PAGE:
Millennials have Zoella – but who’s inspiring 30-something women?

I’m honestly not sure I can manage any more. I’ve survived a morning watching vlogger YouTube videos and, if forced to sit through another, I think I might suffocate myself face down in one of their featured cupcakes.

With their fishtail-plait how-to videos, and pug-accessorised Instagram posts, the Zoellas and Tanya Burrs of this world are dictating how a whole generation of British teenagers live.

Professionally, I’m happy to explain why this bedroom-based influencer revolution is so important to brands right now (it is, there’s a much longer, more insightful report I can send you). Personally, however, I’m in my (mid)-thirties and don’t want to watch anyone unpack their latest Asos delivery, no matter how fantastic their contouring might be.

I’m not the only one. In an entirely unscientific survey I conducted via my Facebook friends – who are by and large in their thirties – I could find only one person who admitted watching Zoella online. However, I could also only find one who was still buying things recommended in magazines.

Hero worship: Millenials buy products recommended by Tanya Burr to imitate the YouTube star

Hero worship: Millenials buy products recommended by Tanya Burr to imitate the YouTube star

But we are still being influenced. The lack of room in my wardrobe is testament to that. But by who?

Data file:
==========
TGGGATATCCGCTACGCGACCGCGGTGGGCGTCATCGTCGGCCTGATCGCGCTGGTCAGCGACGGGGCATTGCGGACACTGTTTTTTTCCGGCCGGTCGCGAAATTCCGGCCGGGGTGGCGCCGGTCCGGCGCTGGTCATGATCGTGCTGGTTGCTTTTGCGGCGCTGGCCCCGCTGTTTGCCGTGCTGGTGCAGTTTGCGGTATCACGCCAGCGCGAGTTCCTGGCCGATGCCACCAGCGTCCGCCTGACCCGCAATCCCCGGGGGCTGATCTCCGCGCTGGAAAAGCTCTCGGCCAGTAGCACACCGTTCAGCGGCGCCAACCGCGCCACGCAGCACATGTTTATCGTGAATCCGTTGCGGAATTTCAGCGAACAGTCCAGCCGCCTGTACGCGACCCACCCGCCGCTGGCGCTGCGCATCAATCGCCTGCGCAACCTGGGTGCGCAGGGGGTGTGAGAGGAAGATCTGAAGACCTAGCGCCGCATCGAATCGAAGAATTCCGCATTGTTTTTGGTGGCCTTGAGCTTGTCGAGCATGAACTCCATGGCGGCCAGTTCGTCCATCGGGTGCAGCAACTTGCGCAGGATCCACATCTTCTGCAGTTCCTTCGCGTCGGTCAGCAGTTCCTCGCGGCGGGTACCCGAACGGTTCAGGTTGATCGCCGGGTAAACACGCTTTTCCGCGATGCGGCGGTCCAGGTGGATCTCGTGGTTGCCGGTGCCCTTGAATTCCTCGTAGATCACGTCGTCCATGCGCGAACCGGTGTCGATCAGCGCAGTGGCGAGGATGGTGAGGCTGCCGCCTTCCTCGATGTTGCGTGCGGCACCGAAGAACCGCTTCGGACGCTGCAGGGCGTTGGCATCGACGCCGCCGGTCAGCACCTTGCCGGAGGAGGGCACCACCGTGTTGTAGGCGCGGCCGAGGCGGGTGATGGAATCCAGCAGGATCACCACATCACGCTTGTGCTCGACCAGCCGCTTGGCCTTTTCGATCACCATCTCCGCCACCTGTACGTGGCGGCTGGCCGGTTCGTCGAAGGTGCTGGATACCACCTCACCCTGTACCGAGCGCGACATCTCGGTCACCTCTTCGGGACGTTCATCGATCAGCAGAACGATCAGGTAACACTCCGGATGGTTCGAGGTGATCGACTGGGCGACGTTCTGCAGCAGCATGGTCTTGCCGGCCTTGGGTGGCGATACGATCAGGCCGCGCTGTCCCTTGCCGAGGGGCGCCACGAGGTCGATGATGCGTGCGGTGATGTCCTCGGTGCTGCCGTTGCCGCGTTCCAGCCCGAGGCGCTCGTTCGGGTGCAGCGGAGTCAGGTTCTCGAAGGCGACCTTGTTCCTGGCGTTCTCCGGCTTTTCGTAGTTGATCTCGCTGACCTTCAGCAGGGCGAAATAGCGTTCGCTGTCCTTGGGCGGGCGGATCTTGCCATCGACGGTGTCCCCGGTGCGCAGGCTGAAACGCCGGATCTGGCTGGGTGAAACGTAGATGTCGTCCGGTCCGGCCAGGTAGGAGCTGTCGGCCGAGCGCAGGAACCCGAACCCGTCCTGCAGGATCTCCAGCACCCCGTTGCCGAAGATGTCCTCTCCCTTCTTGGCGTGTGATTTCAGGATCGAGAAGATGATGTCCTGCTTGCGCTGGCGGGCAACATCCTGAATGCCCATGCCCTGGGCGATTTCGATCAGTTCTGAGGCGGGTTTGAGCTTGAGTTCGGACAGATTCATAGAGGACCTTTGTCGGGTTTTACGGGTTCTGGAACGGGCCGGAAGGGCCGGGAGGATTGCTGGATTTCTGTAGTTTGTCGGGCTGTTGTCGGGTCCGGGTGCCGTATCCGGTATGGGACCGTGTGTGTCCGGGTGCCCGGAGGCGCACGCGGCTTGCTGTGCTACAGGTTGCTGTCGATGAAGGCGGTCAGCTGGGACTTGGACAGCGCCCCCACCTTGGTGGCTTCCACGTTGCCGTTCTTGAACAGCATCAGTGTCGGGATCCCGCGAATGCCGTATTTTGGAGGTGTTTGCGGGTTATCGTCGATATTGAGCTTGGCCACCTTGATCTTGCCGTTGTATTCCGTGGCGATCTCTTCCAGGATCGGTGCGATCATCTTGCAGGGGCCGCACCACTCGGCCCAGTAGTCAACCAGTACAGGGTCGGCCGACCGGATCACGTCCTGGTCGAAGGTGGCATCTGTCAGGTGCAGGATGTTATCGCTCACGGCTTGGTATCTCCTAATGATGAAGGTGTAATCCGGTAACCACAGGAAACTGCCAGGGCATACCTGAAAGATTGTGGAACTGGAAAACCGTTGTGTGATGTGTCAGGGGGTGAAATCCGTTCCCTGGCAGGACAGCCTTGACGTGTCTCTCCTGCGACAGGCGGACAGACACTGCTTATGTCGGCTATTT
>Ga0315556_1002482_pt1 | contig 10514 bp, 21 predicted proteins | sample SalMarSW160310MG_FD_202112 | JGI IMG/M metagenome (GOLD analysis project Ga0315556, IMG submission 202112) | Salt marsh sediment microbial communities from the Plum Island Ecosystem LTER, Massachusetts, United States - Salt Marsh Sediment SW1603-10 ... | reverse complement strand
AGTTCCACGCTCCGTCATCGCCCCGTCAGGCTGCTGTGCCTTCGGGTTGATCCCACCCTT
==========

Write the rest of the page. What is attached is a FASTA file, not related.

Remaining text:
For an age group I’m dubbing pre-Millennials, the list of influencers aren’t a million miles away in terms of themes from the generation behind. Fashion and beauty are still important, although interiors, fitness and food content makes a bigger impact than it does for the young ‘uns.

The platform isn’t that different either. Thirty-somethings are less YouTube-led, but certainly not less web-led. Instagram in particular is proving a huge source of (insta)-inspo, closely followed by blogs, Pinterest and magazine-style websites. Credible journalists still play an important part, but today that’s largely down to the journo themselves rather than the newspaper or magazine they write for.

What really differs is the absence of hero worship.

Women in this age group are seeking out opinions and lifestyles they genuinely value, rather than zeroing in on one person and blindly following them to Superdrug.

The 14-year-olds want everything Tanya Burr recommends, because it’s Tanya Burr.  The 34-year-olds, meanwhile, want the beauty products Sali Hughes (a personal favourite) recommends because she has consistently proved she really knows what works.

Deliciously Ella is a case in point. While I have long since un-followed her quinoa-soaked, impossibly perfect Instagram feed -it made me want to stick wheat-free bread sticks in both eyes – I’m still merrily making recipes from her book and app, because they’re healthy and even a kitchen dunce like me can manage them.*

So, who makes the grade? Click here for my list of eight women really inspiring pre-millennials.

* Disclosure. I’ve only actually made four of her recipes. While they’re easy, calling in at Whole Foods on the way home is even easier. But next time I have a day off, I’m definitely going to try recipe number 5. Definitely.


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